Water Spirits… what are they? What is the difference between Merman and Mermaid? What are their special powers? What are their limitations? The islands of the Outer Hebrides are separated from the rest of Scotland, by the strait of water known as “the Minch”. The Minch basin was formed before recorded history, by the largest meteorite ever to strike the British Isles. Here alone may one chance to see the “blue men”, which in other parts of Scotland are completely unknown.
Before the written word, a tribe of fallen angels split into three parts. The first became the faeries that dwell on terra firma, the second faction took to the sky, becoming “Merry Dancers” of the Northern Lights, and the third became the blue men who frolic in the seas of the Minch.
The blue men are humanoid but they are incredibly strong. They swim with their torso raised from the water, exposing their chest, and they twist and dive like a porpoise. When the waves are choppy they sleep in underwater caves, but when the weather is fair they sleep just under the water’s surface.
They have the power of speech and are known to taunt sailors. Unlike mermaids the blue men have legs, and sometimes board vessels to demand tribute. If the ransom is not paid, they will raise up a storm in an effort to capsize the boat.
There is no history of sailors attacking blue men but there is one account of a blue man being captured. He is found dozing on the surface of the water and the mariners haul him on board their ship. He is sleeping so deeply that he does not wake up, even when one of the crewmen to carry his body, loses his grip and the blue man’s head bounces on the wooden deck. They bind the creature’s hands and feet with heavy rope.
Then the skipper sees that two more blue men have risen from the sea and are chasing his vessel. They call out to their friend on board, by name. They call him Ian More, meaning “Ian the Great”. When the creature hears his name, he awakens. He breaks free of the puny ropes of men and dives into the water. This is how local mariners learned that all blue men have names by which they address each other.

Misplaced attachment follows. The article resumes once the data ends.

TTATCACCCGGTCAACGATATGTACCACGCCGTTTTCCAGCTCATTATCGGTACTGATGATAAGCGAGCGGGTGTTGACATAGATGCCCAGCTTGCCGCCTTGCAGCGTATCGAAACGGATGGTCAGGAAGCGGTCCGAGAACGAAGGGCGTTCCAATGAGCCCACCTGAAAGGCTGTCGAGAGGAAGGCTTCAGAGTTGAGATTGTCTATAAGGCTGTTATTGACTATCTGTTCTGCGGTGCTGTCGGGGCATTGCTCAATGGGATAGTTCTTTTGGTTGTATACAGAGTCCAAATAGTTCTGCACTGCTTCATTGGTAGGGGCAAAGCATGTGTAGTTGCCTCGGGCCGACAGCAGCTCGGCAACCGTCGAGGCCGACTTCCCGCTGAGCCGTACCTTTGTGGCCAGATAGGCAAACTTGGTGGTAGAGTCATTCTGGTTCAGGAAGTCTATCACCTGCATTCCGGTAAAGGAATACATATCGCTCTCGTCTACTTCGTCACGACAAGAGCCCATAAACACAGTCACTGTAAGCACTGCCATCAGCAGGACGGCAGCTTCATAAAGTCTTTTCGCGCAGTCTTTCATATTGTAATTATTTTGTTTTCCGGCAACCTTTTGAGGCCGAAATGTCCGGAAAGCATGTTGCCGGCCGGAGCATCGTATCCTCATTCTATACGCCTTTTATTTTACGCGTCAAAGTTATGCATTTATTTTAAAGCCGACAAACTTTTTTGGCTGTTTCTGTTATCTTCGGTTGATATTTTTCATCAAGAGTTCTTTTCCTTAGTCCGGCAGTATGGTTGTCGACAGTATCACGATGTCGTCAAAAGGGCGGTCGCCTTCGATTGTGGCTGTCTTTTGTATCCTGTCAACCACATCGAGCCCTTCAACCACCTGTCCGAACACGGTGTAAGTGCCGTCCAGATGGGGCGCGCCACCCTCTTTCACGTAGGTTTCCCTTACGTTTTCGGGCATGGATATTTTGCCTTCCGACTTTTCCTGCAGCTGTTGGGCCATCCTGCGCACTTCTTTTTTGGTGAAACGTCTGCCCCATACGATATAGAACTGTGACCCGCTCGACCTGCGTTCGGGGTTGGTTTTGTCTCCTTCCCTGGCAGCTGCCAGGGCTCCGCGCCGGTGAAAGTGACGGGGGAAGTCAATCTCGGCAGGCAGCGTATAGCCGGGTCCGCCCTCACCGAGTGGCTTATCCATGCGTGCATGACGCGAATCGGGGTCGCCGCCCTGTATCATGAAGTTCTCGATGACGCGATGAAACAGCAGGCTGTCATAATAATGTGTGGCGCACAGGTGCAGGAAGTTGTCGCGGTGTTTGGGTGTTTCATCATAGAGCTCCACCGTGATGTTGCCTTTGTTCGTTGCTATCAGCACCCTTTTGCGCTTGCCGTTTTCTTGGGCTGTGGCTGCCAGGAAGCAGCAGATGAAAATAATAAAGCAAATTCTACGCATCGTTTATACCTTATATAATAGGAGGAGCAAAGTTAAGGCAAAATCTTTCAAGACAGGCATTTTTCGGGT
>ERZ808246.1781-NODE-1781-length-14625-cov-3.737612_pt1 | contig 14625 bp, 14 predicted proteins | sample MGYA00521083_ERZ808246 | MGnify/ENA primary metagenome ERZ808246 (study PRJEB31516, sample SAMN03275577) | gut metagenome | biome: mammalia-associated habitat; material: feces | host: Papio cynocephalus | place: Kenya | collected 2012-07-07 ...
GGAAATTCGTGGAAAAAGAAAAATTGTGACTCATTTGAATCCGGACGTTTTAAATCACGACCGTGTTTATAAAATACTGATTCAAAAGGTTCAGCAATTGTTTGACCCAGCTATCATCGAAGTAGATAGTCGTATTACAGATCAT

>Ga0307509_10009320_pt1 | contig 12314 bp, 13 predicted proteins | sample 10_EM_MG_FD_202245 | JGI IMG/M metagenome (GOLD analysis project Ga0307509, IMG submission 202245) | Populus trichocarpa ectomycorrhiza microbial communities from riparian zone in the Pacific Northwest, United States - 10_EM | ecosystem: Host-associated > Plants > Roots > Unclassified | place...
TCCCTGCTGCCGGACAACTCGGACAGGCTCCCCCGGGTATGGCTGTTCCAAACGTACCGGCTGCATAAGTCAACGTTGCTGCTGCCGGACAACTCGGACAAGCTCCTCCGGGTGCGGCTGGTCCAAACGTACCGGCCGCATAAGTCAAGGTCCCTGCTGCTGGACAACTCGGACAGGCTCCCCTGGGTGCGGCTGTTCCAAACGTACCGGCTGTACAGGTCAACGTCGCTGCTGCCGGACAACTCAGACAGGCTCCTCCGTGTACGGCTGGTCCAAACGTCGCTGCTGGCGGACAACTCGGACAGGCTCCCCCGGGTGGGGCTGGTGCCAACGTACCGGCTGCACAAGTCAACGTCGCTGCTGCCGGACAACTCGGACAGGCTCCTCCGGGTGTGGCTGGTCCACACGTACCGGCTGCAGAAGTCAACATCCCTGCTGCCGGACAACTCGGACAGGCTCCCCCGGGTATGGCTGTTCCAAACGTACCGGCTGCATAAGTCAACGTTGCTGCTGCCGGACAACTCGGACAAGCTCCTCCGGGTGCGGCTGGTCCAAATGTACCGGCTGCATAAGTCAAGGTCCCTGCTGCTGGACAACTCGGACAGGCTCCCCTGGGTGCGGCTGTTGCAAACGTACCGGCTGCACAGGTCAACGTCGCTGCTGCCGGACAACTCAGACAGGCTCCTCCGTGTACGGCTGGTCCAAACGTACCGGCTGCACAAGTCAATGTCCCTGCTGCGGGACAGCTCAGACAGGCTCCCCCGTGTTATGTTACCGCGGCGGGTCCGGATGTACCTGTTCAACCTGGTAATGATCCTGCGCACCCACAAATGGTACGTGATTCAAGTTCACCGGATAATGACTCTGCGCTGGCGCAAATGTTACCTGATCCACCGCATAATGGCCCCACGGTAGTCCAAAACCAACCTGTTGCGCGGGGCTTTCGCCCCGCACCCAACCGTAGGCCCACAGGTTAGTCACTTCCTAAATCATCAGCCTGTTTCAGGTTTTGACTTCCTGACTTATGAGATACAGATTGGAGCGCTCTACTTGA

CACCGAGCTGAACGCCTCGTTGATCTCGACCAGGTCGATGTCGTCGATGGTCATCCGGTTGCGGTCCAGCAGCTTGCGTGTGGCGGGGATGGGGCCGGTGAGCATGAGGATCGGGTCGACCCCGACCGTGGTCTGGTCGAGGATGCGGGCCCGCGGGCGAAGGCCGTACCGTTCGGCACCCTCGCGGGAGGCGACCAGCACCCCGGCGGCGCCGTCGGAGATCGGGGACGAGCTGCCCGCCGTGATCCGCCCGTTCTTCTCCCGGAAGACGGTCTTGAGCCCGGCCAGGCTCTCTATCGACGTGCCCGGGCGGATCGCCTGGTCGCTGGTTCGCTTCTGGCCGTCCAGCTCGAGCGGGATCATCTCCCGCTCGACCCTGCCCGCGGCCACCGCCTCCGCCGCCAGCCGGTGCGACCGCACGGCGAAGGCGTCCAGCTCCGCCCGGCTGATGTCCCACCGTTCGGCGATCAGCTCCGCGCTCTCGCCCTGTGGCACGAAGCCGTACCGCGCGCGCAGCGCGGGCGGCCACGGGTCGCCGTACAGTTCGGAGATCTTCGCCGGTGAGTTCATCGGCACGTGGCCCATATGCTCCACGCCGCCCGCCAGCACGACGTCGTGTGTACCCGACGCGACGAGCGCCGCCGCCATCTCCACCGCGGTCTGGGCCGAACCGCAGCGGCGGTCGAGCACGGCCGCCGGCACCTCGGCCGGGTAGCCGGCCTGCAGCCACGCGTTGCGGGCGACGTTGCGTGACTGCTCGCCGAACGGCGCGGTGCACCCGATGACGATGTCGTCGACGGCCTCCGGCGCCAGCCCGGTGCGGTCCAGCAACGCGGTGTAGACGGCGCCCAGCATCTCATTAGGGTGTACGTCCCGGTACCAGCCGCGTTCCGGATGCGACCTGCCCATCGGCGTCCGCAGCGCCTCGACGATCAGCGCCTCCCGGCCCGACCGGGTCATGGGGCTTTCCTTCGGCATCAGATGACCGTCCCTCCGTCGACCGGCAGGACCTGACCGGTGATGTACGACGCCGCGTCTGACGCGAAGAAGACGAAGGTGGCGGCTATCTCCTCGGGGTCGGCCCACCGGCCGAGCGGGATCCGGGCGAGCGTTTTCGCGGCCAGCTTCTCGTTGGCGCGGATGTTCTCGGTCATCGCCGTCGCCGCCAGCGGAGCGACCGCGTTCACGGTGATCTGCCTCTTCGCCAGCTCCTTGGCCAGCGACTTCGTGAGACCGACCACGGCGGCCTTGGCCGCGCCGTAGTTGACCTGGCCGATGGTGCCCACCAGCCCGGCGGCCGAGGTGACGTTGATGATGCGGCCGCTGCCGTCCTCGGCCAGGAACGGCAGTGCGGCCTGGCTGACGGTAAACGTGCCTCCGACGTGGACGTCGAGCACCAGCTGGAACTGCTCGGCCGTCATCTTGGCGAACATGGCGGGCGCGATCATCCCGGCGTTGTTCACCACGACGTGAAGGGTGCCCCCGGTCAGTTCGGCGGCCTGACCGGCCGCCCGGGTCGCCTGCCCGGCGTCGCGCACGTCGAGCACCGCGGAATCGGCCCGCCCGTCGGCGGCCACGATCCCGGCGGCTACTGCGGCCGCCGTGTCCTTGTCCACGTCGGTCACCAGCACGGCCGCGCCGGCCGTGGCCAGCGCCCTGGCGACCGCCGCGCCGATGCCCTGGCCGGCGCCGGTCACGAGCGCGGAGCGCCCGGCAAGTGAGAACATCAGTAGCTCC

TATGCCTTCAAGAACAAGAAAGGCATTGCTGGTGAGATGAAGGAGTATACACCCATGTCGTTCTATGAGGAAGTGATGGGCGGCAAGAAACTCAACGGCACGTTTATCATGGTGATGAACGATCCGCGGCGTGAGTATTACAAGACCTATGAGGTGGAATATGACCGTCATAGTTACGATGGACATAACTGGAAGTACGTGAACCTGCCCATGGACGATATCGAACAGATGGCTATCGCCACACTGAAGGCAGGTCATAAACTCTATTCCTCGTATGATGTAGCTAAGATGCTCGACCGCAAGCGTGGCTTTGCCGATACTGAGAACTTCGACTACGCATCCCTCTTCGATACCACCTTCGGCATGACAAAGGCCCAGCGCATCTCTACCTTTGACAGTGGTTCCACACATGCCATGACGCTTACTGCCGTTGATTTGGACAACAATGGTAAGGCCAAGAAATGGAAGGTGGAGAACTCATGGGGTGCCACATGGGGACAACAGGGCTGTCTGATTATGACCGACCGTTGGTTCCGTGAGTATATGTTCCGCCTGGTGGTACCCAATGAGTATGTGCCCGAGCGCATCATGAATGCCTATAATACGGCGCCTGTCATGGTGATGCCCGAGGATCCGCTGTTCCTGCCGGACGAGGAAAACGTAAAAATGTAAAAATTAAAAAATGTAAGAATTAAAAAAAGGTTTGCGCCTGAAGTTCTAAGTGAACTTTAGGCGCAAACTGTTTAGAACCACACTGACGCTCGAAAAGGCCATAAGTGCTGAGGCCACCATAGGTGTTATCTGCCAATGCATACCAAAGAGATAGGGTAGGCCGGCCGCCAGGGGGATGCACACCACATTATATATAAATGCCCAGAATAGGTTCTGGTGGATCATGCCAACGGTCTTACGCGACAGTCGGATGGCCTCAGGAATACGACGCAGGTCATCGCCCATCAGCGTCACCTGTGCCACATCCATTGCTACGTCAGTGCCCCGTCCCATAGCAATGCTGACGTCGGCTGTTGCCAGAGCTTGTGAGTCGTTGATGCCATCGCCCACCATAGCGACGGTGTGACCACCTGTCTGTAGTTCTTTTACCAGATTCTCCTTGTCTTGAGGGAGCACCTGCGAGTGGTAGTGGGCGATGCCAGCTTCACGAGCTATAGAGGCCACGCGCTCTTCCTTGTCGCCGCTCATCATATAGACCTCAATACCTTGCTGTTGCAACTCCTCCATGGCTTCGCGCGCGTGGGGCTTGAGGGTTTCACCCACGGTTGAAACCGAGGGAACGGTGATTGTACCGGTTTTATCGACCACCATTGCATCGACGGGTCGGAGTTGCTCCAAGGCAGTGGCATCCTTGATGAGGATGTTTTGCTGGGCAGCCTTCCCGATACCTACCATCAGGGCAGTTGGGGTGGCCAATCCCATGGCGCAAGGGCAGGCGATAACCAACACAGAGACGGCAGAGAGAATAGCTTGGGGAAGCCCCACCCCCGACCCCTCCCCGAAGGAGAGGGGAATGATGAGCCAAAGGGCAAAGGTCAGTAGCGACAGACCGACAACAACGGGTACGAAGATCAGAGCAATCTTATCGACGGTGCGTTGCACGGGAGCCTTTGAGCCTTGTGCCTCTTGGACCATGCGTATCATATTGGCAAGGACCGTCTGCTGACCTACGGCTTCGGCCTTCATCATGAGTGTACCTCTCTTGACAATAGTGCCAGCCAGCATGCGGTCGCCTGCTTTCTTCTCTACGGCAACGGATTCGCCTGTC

Kenny MacLeod was a man on the isle of Lewis, who could not swim. He earned his living collecting seaweed washed up on shore, which farmers needed to use as fertilizer. Kenny was too poor to marry… but he was proud to be chosen every year by the people of Lewis to deliver their annual peace offering to the blue men. Every spring when the waters were still cold as ice, he bravely waded out into the sea until it reached his belt buckle. He carried half a cask of ale.
The libation was collected by Shony, the chief of the blue men himself. Every year Shony invited Kenny to visit his underwater cave, and always MacLeod politely declined. Until one abnormally cold spring when Kenny overheard in the pub, that he was always chosen to present the offering, because were he to be drowned, it would be no great loss to the people of Lewis. That is the year he agreed to Shony’s offer.
Shony completely covered MacLeod’s head with the blue sea-hood which all his people wear, and pulled him under the waves. Kenny could still breathe because the sea-hood filtered out the water, allowing oxygen to pass. At the end of his visit to an underground cave and the city of blue men, Kenny begged to be returned to the island. Shony agreed, but only if Macleod returned with more ale, once a month instead of once a year. “That I would be happy to do,” replied Kenny, “if you would make a gift to me of a sea hood.” To this the chief agreed.
Kenny MacLeod then made use of the sea-hood, to salvage gold from sunken ships, but not those that sank in the Minch. He never returned to the island of Lewis. Instead he did marry a good wife, with blue eyes, and he was always kind, to his four children.
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